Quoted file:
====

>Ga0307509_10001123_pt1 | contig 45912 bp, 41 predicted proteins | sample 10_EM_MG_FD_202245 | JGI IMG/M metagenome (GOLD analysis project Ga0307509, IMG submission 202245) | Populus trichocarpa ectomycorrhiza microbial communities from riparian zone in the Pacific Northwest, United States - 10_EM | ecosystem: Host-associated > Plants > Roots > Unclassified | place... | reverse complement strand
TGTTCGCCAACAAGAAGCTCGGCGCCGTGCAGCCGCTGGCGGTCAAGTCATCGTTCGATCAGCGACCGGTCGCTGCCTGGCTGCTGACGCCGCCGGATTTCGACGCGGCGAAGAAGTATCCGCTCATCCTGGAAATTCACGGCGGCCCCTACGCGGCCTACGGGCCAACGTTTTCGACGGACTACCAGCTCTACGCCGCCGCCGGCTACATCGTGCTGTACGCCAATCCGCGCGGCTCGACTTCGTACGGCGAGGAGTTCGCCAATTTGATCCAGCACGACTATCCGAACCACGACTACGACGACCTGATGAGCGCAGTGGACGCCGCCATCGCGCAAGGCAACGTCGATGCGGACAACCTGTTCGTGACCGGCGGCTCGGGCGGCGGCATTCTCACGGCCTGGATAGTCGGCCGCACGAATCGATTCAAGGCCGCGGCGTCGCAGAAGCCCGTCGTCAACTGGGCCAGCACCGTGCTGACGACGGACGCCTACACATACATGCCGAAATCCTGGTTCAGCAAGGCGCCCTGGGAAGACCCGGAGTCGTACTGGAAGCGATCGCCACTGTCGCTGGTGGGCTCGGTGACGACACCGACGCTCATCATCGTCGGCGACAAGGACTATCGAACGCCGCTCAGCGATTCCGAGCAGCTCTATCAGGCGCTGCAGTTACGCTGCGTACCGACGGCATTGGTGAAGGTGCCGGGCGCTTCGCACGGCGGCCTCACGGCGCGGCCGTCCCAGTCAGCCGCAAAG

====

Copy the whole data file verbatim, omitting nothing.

>Ga0307509_10001123_pt1 | contig 45912 bp, 41 predicted proteins | sample 10_EM_MG_FD_202245 | JGI IMG/M metagenome (GOLD analysis project Ga0307509, IMG submission 202245) | Populus trichocarpa ectomycorrhiza microbial communities from riparian zone in the Pacific Northwest, United States - 10_EM | ecosystem: Host-associated > Plants > Roots > Unclassified | place... | reverse complement strand
TGTTCGCCAACAAGAAGCTCGGCGCCGTGCAGCCGCTGGCGGTCAAGTCATCGTTCGATCAGCGACCGGTCGCTGCCTGGCTGCTGACGCCGCCGGATTTCGACGCGGCGAAGAAGTATCCGCTCATCCTGGAAATTCACGGCGGCCCCTACGCGGCCTACGGGCCAACGTTTTCGACGGACTACCAGCTCTACGCCGCCGCCGGCTACATCGTGCTGTACGCCAATCCGCGCGGCTCGACTTCGTACGGCGAGGAGTTCGCCAATTTGATCCAGCACGACTATCCGAACCACGACTACGACGACCTGATGAGCGCAGTGGACGCCGCCATCGCGCAAGGCAACGTCGATGCGGACAACCTGTTCGTGACCGGCGGCTCGGGCGGCGGCATTCTCACGGCCTGGATAGTCGGCCGCACGAATCGATTCAAGGCCGCGGCGTCGCAGAAGCCCGTCGTCAACTGGGCCAGCACCGTGCTGACGACGGACGCCTACACATACATGCCGAAATCCTGGTTCAGCAAGGCGCCCTGGGAAGACCCGGAGTCGTACTGGAAGCGATCGCCACTGTCGCTGGTGGGCTCGGTGACGACACCGACGCTCATCATCGTCGGCGACAAGGACTATCGAACGCCGCTCAGCGATTCCGAGCAGCTCTATCAGGCGCTGCAGTTACGCTGCGTACCGACGGCATTGGTGAAGGTGCCGGGCGCTTCGCACGGCGGCCTCACGGCGCGGCCGTCCCAGTCAGCCGCAAAG